Waterfront Park in Williamsburg To Remain Shuttered For Now

March 2, 2009 at 12:23 am 1 comment

A waterfront park in Williamsburg has been shuttered – and is being kept that way – by red tape, say frustrated residents and local advocates. A month and a half after state officials and community advocates agreed in principle to a deal to reopen East River State Park – at no expense to taxpayers – the park’s Kent Ave. gate remains locked. The sticking point has been a community group’s inability to meet a state requirement that it provide liability insurance for all park volunteers. “There’s been a lot of bureaucracy and red tape that gets in the way of doing this,” said Assemblyman Joe Lentol (D-Williamsburg), who had called reopening the park a “done deal” last month. Hit with a $16.9 million budget cut, the state Parks Department decided last year to shut the park from January until April, aiming to save $40,000-$50,000 by getting rid of six seasonal workers. After an outcry from a neighborhood where green space is scarce, Lentol and Friends of East River State Park proposed a plan to keep the park open without the state workers. Cops from the local precinct would provide security, and community volunteers would keep the park clean. But Parks spokeswoman Eileen Larrabee said community groups had not yet been able to meet requirements for insurance and a satisfactory plan to keep the park clean and safe. “Before it is all resolved, it’s going to be a couple weeks before April,” said Michael Freedman-Schnapp, co-chairman of Neighbors Allied for Good Growth. Lentol said state Parks Commissioner Carol Ash told him the park would open March 1, but officials were noncommittal. “We’re hopeful, but there are still some issues that need to be worked out,” Larrabee said. “We will have lost two months, but at least we’ll have the warmest month,” he said. “I’m very disappointed that they couldn’t get it together sooner.” He said the commissioner assured him budget cuts would not force the park to close for the winter in future years. Meanwhile, would-be parkgoers are greeted by a locked gate. “You stand out there on a weekend day when it’s sunny, and there’s still people coming out thinking the park is open,” Freedman-Schnapp said.

BY Erin Durkin



Entry filed under: Brooklyn, Go Coastal, Public Waterfront. Tags: , , , .

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1 Comment Add your own

  • 1. Amy Cleary  |  March 3, 2009 at 9:33 pm


    /Community support, savings achieved through austerity measures and stabilized energy costs allow park to open month early/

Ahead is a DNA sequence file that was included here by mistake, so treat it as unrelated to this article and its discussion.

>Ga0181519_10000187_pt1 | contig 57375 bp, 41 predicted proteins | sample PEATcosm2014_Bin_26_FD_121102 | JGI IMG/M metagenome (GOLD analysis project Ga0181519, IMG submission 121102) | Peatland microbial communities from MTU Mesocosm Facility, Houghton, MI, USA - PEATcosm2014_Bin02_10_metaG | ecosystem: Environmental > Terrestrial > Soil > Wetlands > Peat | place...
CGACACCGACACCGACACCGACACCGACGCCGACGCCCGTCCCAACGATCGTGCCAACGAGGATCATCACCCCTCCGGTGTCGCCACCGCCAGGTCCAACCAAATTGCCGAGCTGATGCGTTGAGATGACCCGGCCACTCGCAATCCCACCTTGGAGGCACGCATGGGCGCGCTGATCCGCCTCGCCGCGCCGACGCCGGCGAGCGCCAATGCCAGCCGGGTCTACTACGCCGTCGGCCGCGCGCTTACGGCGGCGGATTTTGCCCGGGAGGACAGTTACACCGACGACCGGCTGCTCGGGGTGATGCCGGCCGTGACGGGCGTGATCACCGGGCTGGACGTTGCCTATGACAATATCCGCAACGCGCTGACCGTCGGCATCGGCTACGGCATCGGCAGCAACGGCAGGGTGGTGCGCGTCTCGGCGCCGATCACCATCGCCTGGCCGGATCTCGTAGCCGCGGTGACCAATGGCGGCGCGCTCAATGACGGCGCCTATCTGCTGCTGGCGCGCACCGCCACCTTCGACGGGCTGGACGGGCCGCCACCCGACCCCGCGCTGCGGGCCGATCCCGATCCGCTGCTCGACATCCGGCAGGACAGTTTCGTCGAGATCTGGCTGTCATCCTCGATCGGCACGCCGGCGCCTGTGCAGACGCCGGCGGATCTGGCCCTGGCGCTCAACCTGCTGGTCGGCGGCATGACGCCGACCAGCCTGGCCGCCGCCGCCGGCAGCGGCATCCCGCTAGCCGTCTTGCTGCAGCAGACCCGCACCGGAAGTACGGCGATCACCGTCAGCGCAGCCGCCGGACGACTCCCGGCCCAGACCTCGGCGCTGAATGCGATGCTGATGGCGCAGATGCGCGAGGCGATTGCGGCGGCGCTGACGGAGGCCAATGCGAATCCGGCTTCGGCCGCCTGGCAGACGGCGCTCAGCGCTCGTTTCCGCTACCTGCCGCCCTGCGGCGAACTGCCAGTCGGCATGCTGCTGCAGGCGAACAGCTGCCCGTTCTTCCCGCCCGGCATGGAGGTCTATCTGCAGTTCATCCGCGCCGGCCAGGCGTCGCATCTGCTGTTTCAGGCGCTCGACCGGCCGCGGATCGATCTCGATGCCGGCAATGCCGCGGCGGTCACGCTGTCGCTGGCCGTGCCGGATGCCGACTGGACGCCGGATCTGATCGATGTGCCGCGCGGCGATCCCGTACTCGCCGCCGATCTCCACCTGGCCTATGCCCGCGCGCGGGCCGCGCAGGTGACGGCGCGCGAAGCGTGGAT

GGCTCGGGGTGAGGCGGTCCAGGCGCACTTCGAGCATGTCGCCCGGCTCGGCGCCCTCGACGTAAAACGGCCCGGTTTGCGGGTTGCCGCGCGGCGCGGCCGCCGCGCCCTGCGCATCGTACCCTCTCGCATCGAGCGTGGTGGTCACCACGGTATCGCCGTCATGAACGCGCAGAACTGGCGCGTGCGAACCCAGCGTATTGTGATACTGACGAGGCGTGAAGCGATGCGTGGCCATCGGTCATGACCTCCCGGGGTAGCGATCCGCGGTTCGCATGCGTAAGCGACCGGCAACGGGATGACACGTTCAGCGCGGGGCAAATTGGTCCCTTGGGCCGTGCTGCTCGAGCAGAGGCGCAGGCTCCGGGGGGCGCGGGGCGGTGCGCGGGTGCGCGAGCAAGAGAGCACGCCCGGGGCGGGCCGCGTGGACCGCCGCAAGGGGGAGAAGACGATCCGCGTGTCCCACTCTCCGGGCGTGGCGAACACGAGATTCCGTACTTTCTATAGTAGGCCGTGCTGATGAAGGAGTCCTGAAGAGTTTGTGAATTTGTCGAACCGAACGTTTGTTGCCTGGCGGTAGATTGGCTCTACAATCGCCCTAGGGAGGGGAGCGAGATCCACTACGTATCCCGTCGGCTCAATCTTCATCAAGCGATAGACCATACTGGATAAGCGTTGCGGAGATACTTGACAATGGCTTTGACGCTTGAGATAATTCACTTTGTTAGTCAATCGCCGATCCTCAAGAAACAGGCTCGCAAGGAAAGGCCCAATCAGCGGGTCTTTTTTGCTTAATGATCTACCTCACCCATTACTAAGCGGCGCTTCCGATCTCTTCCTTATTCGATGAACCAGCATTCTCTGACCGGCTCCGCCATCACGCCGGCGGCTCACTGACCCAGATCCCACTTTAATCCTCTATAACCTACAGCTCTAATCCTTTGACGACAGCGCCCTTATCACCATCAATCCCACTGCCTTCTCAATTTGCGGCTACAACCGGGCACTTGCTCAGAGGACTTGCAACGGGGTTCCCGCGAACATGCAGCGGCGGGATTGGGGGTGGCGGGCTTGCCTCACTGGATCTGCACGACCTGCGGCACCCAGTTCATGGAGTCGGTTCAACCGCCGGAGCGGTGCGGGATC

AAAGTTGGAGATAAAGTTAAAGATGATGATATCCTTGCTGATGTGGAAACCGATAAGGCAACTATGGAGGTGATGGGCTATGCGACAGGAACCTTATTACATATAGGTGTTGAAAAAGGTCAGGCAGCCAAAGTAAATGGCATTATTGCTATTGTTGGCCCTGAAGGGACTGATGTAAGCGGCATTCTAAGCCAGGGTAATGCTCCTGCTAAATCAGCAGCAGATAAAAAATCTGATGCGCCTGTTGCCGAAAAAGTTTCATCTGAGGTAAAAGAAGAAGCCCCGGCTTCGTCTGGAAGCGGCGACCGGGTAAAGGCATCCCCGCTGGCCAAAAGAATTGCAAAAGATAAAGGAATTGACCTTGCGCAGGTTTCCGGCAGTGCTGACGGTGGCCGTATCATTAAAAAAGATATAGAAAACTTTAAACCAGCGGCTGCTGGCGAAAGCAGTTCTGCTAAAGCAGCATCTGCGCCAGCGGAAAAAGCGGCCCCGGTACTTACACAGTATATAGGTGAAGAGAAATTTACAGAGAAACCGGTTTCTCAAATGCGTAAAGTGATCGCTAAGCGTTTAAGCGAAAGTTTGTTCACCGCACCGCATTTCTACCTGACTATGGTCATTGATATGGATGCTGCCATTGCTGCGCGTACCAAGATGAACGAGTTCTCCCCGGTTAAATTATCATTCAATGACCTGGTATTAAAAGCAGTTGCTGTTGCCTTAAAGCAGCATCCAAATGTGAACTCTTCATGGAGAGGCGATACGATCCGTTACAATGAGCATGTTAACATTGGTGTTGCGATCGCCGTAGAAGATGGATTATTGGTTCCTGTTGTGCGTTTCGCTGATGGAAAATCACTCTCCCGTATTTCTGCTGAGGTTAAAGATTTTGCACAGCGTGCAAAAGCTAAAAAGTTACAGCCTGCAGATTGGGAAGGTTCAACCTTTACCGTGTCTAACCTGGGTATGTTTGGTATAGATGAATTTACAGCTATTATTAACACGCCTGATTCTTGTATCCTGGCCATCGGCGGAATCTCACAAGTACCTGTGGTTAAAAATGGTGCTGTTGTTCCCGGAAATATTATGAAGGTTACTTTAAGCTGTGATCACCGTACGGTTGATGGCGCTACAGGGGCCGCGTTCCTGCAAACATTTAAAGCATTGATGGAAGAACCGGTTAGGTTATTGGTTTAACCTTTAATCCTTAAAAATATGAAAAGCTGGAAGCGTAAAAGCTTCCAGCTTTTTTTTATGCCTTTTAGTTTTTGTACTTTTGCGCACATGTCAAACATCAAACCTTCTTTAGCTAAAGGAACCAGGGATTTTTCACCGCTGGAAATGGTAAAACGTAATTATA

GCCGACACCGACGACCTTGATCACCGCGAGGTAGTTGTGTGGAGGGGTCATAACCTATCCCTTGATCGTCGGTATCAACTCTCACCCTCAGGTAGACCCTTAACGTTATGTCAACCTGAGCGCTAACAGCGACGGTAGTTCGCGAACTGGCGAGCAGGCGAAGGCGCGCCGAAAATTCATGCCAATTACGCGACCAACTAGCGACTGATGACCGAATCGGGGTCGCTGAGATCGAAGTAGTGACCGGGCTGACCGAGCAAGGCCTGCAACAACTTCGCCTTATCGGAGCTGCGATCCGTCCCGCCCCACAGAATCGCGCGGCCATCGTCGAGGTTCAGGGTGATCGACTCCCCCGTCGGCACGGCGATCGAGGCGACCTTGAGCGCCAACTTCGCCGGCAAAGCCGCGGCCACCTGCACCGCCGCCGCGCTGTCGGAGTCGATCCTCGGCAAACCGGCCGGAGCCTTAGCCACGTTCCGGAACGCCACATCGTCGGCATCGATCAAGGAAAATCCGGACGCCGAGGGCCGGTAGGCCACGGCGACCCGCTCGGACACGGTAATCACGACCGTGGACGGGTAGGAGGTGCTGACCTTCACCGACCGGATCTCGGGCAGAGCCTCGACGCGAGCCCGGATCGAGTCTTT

/ /

    New York State Office of Parks, Recreation and Historic Preservation Commissioner Carol Ash and Assemblyman Joseph Lentol today announced that East River State Park will reopen Sunday, March 1, one month earlier than scheduled. The park will be open from 9 a.m. until dusk.

    As a result of a number of cost-saving measures implemented by State Parks, stabilized energy costs, and a commitment of support and assistance from the community, the park will be reopening on March 1, rather than April 1. The park has been closed since Jan. 1 as part of austerity measures adopted by State Parks to address the state’s unprecedented economic crisis.

    “It is gratifying to see the community rallying around East River State Park in these difficult economic times,” Ash said. “I am thankful for the support of Assemblyman Lentol and the people of Williamsburg, for their continued efforts on behalf of the park.”

    “We are very happy that the community will have the use of this vital piece of open space throughout the month of March. We were glad that State Parks and local community groups like Friends of the State Park were willing to work with us to accomplish this and look forward to working with State Parks in the future to ensure that this kind park closing never happens again,” said Assemblyman Lentol.

    East River State Park is a seven-acre waterfront park located along the East River in the Williamsburg neighborhood of Brooklyn. It offers visitors a stunning view of the Manhattan skyline, and the green space provides many opportunities for recreation and relaxation.

    The New York State Office of Parks, Recreation and Historic Preservation oversees 178 state parks and 35 historic sites. For more information on any of these recreation areas, call 518-474-0456 or visit http://www.nysparks.com .



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